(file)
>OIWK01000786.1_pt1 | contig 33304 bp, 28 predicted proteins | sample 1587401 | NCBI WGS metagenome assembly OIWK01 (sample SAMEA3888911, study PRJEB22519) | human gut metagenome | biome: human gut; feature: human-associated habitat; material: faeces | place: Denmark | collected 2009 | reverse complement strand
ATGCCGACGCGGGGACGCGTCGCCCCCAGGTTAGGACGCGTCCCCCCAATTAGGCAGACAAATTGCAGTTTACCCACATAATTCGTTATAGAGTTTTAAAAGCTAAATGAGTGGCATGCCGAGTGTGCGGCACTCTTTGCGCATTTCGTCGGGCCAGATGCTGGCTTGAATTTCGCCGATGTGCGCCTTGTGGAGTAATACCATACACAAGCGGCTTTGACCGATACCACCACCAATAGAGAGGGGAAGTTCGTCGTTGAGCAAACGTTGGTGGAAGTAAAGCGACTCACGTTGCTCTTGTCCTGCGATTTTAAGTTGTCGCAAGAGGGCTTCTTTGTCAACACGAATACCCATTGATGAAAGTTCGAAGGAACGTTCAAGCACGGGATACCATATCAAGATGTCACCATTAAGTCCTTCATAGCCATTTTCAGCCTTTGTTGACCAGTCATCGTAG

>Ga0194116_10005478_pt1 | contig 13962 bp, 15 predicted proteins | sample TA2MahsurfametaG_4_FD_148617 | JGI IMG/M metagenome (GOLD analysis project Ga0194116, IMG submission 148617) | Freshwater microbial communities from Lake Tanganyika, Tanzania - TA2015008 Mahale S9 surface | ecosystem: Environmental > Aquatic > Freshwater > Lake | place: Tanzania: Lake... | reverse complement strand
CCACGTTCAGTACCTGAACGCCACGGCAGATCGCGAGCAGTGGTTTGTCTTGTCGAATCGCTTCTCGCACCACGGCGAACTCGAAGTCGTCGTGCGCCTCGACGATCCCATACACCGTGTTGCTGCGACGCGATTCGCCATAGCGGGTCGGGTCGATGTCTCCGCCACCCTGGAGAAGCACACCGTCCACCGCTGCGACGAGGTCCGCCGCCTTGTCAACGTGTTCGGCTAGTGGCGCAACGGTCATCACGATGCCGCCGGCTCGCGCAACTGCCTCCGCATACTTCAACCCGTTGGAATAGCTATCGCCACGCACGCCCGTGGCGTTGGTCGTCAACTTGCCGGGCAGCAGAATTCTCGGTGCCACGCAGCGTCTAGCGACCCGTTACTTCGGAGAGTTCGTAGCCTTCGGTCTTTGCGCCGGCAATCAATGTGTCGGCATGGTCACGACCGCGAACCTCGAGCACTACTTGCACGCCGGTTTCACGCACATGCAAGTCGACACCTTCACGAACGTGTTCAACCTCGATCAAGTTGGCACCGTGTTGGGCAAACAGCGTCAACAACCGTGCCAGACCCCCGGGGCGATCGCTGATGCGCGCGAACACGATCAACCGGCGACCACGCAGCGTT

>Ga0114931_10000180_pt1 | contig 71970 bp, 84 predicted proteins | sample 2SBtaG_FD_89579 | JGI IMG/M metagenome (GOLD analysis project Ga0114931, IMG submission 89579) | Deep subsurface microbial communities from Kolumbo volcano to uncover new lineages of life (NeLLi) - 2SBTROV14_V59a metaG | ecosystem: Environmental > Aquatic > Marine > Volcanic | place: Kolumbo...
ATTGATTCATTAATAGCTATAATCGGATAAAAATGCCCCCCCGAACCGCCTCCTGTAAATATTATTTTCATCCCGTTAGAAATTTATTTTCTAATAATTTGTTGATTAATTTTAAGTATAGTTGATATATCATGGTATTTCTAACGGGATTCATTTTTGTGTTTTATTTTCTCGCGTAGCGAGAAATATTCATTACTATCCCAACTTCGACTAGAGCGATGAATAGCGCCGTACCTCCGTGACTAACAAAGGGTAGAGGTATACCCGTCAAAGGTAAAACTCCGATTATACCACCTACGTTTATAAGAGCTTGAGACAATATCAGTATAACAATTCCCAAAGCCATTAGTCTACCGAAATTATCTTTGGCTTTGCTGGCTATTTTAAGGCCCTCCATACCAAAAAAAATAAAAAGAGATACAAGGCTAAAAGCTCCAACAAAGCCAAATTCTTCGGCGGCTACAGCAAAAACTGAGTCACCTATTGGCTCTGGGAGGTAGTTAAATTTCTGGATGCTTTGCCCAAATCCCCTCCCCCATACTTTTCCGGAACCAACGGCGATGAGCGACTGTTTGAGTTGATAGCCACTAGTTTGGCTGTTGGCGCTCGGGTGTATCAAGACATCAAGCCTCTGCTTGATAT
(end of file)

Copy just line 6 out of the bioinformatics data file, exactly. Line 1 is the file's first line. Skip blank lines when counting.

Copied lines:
ATTGATTCATTAATAGCTATAATCGGATAAAAATGCCCCCCCGAACCGCCTCCTGTAAATATTATTTTCATCCCGTTAGAAATTTATTTTCTAATAATTTGTTGATTAATTTTAAGTATAGTTGATATATCATGGTATTTCTAACGGGATTCATTTTTGTGTTTTATTTTCTCGCGTAGCGAGAAATATTCATTACTATCCCAACTTCGACTAGAGCGATGAATAGCGCCGTACCTCCGTGACTAACAAAGGGTAGAGGTATACCCGTCAAAGGTAAAACTCCGATTATACCACCTACGTTTATAAGAGCTTGAGACAATATCAGTATAACAATTCCCAAAGCCATTAGTCTACCGAAATTATCTTTGGCTTTGCTGGCTATTTTAAGGCCCTCCATACCAAAAAAAATAAAAAGAGATACAAGGCTAAAAGCTCCAACAAAGCCAAATTCTTCGGCGGCTACAGCAAAAACTGAGTCACCTATTGGCTCTGGGAGGTAGTTAAATTTCTGGATGCTTTGCCCAAATCCCCTCCCCCATACTTTTCCGGAACCAACGGCGATGAGCGACTGTTTGAGTTGATAGCCACTAGTTTGGCTGTTGGCGCTCGGGTGTATCAAGACATCAAGCCTCTGCTTGATAT